Football (soccer in the US), the dominant global sport, doesn't have a locker room gun problem. With the World Cup just months away the 1 Goal- Education for All global literacy campaign launched by the Federation Internationale de Football Association (FIFA), reaches out to over 1 billion fans. The program is supported by presidents Lula of Brazil, Zapatero of Spain, Zuma of South Africa and British prime minister Brown. This international literacy campaign establishes football as the world's most socially responsible sport.

Gilbert Arenas, meanwhile, has retained the power law firm O'Melveny & Myers, who are hardwired into Rahm Emanuel at the White House, and CIA Director Leon Panetta ever since his days as a congressman from California. But well connected law firms and pro sports charity events can't hide the fact that the US model of bread and circus politics that banks on athletes as role models is breaking down and in no way guarantees the socialization of youth into the broader American society.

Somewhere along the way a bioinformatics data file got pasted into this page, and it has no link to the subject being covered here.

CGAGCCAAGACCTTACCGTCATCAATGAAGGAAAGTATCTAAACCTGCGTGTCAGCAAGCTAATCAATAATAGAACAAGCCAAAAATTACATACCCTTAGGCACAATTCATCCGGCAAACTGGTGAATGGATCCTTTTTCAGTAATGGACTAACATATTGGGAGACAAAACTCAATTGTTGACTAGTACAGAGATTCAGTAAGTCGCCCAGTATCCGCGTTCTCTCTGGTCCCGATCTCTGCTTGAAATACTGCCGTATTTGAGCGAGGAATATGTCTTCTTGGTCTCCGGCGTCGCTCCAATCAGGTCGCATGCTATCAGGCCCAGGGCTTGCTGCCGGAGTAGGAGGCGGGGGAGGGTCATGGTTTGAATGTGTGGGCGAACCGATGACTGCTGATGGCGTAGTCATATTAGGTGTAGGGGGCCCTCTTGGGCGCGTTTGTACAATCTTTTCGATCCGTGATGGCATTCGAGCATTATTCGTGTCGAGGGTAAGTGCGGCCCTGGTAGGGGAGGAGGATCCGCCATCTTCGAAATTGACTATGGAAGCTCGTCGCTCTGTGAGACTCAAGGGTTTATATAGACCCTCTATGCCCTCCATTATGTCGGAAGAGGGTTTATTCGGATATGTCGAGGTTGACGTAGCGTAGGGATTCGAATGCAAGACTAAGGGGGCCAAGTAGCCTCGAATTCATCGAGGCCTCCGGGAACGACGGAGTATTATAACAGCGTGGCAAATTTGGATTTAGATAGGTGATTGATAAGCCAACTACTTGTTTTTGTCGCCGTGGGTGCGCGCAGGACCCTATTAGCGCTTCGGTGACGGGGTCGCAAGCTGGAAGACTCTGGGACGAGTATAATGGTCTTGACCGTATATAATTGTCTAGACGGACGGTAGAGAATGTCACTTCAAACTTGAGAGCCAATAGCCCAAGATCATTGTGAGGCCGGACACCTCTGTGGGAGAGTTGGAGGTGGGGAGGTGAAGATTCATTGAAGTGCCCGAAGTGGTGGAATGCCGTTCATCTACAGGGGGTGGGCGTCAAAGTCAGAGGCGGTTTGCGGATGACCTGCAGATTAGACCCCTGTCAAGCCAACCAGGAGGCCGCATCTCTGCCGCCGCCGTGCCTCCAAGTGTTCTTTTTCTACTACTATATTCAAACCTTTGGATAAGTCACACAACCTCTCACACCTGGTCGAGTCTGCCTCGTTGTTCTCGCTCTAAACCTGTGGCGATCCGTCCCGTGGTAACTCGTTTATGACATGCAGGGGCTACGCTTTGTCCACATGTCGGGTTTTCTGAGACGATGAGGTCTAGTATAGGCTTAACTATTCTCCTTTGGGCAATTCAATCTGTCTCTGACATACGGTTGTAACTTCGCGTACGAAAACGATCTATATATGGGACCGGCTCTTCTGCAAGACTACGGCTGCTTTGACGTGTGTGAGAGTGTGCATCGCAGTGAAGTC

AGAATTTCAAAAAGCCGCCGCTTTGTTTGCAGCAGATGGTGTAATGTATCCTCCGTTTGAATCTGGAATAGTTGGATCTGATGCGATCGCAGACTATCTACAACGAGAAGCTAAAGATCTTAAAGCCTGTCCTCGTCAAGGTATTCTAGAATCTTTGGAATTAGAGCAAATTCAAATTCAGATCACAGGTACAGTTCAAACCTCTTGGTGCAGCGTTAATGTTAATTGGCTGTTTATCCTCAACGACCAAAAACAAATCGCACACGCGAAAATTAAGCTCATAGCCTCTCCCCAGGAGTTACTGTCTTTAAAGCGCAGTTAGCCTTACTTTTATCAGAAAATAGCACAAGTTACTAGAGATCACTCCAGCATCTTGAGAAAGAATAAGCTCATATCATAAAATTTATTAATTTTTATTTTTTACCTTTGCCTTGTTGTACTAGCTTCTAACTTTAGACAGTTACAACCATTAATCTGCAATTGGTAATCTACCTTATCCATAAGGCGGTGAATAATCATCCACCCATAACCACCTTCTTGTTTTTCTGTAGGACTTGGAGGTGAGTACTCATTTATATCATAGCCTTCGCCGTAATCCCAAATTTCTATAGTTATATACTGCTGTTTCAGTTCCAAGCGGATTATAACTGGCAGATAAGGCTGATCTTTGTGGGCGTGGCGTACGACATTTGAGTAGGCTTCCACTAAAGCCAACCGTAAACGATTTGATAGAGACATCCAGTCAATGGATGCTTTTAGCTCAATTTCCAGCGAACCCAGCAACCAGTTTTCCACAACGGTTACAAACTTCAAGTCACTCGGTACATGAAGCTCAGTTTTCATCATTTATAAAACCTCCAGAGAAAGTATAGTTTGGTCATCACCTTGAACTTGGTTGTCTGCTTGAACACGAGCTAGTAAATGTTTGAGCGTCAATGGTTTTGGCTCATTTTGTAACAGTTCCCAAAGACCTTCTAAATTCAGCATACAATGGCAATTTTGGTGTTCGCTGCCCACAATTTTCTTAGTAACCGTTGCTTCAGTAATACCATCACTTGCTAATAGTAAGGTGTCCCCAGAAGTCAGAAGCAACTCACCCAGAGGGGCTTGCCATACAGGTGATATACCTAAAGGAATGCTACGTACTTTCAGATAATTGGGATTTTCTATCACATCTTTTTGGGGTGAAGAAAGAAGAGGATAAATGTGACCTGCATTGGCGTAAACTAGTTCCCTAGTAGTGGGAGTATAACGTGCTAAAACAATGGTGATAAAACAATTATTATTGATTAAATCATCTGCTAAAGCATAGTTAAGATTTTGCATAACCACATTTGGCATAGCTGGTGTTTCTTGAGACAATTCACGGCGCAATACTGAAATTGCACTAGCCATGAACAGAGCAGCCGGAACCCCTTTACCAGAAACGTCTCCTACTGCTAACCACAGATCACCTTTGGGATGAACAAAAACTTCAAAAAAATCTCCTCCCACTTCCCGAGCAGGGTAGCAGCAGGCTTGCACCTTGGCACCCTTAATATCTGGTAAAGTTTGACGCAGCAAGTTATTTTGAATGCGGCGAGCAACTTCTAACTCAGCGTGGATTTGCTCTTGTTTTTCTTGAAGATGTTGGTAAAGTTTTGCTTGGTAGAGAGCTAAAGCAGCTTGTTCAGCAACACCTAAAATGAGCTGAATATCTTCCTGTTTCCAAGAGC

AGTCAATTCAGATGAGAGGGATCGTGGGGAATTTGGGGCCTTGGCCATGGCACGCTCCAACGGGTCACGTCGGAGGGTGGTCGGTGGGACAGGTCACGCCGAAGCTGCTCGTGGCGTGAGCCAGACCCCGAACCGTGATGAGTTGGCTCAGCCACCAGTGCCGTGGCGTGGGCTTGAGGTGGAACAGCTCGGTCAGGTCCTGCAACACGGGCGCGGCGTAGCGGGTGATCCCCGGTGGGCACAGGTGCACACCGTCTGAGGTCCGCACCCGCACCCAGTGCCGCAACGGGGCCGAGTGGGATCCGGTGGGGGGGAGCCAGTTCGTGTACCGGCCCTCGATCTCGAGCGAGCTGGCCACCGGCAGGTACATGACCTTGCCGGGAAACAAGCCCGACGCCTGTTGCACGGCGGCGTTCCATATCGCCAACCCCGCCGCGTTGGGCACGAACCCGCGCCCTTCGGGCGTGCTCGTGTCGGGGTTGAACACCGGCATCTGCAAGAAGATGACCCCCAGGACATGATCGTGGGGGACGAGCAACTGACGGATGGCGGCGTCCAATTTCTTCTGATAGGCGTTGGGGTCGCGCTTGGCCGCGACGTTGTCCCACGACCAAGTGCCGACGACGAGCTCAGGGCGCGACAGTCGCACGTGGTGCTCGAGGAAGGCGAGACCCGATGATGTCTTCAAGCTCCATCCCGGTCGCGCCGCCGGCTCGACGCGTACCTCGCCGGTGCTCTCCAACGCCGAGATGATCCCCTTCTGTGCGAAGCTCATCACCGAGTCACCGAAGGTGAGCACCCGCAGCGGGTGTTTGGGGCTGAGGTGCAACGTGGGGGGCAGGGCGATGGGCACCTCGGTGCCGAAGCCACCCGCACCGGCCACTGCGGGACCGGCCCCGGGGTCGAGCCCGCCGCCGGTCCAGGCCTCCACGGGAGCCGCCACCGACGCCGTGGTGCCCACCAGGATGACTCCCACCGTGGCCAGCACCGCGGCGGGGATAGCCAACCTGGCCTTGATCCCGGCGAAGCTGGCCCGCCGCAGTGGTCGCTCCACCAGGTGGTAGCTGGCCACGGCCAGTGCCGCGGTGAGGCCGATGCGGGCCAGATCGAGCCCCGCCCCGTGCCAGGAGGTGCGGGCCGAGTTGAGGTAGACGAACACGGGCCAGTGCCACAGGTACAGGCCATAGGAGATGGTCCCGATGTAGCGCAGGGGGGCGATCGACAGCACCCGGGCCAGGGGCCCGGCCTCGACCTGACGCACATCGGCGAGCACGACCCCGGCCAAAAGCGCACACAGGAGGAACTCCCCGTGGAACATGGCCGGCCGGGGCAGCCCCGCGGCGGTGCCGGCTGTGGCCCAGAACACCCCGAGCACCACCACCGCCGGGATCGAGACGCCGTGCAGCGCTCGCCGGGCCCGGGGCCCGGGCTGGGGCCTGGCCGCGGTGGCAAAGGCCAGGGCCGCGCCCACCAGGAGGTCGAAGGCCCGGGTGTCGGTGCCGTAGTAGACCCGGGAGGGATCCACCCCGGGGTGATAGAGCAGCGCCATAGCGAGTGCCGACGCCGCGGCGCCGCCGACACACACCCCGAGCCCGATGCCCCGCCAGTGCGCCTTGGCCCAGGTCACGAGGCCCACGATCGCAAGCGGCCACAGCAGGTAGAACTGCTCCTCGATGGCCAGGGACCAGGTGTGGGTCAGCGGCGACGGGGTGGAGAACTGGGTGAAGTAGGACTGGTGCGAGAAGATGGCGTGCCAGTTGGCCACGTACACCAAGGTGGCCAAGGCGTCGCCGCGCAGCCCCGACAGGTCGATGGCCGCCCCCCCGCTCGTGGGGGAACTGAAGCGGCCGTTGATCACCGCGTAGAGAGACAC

The Arenas case turning on Second Amendment rights is a political train wreck waiting to happen that could dominate and polarize US electoral politics. You've got the guys in the locker room who jokingly use the "N-word" and "Hymie" getting together with the neo-Nazis at the Reloader's Den in Boise who use both as hateful racial epithets, and the Jewish lobby for firearms ownership. Add the NRA to that mix and you've got a multicultural Molotov Cocktail.

For US president Barack Obama, who has done a few photo ops practicing his jumper, its a cue to get visibly involved. Guns and sports will certainly be a talking point when business and political leaders get together for the World Economic Forum in Davos later this month. If Obama stays on the sidelines the audacity of hope could turn into hope a dope real fast.

Subscribe to the World Post email.